Kidney Stone: An alternative therapy?


Jan. 23, 2011, 5:45 p.m. Published in Magazine Issue: Vol. :04 No.-15 Jan. 21-2011 (Magh 07,2067)

Kidney pain ( renal colic) is a very common problem in medical emergency settings in Nepal. Pain is so severe that it may awake patients from their sleep. There may also be accompanying nausea and vomiting. The pain may go away only to return a bit later in an excruciating manner radiating from the lower back  and going down the abdomen. The pain is described as having ”peaks and valleys”.  Stones less than 5 mm in diameter often pass spontaneously in the urine; that is without any medical intervention. Drinking plenty of fluids helps. But stones > 10 mm in diameter do not usually pass without medical intervention. The usual treatment is surgery or where available , lithotripsy.

Lithotripsy is a non invasive method of using shock waves to crush the kidney stones. There is a laser lithotripsy too, but all of these measures can be expensive and unavailable.

So, some clinicians have suggested that a common blood pressure drug ( nifedipine, sustained release) which is relatively inexpensive and widely available be used first for stones around 5 to 10 mm or larger in size. This suggestion is based on recent studies which showed that with the usage of this drug, the increase rate of expulsion of the stone was higher and also the patient required less pain medicine ( analgesia). As anyone who has suffered  kidney stones will testify, the relief with effective pain medicines during an attack of renal colic is something to be very thankful for. So if less pain medicine needs to be used, that in itself is helpful. Nifedipine apparently works by decreasing the spasm ( contraction) of the smooth muscle which are wrapped around the kidney’s plumbing  system of pipes. If the stone can be passed in this manner, obviously this is beneficial for the patient as this is clearly a much less invasive method than even lithotripsy. Furthermore nifedipine is generally a well tolerated drug.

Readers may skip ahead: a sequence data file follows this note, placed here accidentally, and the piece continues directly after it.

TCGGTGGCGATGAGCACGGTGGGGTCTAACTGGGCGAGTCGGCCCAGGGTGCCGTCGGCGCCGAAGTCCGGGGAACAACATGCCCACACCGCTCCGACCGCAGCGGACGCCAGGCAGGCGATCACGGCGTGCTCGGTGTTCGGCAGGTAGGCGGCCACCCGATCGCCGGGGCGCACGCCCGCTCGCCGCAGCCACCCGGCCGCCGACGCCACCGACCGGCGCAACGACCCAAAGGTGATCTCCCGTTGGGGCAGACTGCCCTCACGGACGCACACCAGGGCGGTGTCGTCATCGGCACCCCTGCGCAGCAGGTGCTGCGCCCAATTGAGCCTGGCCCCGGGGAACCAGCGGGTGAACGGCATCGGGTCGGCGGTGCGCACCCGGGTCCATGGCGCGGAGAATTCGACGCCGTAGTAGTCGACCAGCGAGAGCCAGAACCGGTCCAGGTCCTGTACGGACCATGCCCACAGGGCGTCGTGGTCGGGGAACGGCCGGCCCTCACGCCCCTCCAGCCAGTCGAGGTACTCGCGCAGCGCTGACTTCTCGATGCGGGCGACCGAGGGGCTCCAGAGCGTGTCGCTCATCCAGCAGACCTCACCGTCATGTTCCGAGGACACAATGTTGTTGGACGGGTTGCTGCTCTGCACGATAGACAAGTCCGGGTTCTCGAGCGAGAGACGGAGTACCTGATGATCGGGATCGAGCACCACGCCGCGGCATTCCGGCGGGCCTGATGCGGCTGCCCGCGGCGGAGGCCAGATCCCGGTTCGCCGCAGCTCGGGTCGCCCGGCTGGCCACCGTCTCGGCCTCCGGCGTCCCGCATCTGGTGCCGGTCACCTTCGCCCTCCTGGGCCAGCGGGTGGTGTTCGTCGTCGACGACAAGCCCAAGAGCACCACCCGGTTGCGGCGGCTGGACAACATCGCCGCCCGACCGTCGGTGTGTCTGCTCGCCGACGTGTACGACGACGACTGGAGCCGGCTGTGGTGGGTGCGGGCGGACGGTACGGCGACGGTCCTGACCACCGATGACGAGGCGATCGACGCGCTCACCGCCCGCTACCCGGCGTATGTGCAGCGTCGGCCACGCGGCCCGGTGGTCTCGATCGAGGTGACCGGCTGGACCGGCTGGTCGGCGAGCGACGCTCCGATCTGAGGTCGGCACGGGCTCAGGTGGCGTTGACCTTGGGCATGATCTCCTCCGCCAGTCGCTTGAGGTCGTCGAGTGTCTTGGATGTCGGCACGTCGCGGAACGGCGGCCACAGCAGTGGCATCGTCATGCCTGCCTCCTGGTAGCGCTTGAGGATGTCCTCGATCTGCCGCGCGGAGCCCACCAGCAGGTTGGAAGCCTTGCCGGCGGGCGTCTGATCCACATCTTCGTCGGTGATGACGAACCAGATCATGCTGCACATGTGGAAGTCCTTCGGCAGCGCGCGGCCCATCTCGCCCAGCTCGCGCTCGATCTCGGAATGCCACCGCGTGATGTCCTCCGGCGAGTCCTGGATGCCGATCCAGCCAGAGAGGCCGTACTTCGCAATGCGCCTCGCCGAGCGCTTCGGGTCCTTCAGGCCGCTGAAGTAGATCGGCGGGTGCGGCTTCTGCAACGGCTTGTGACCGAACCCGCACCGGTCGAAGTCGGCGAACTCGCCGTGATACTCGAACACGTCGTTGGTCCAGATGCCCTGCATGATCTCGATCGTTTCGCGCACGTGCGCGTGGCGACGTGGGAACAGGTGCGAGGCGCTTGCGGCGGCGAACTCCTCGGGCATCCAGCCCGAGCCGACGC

In the context of Nepal and in terms of cost effectiveness, nifedipine seems like a useful drug  that possibly could be tried first before more more invasive methods of treatment is carried out. Of course drinking adequate amount of water to flush the stone out is a very useful and a simple strategy,  but this alone may not do the trick unless if the stone is very tiny. For some people the drug nifedipine may cause dizziness and headache, but if patients can successfully deal with these side effects, the drug may be worth the effort.

There are other drugs besides nifedipine which have been tried successfully. But in our context this is the drug that is inexpensive and widely available. However it is important to discuss this option of using drug treatment for expulsion of the stone with your doctor before you go out and buy the drug and use it. The treatment needs to be properly supervised. This treatment may not work for everyone. Other tests may need to be done.

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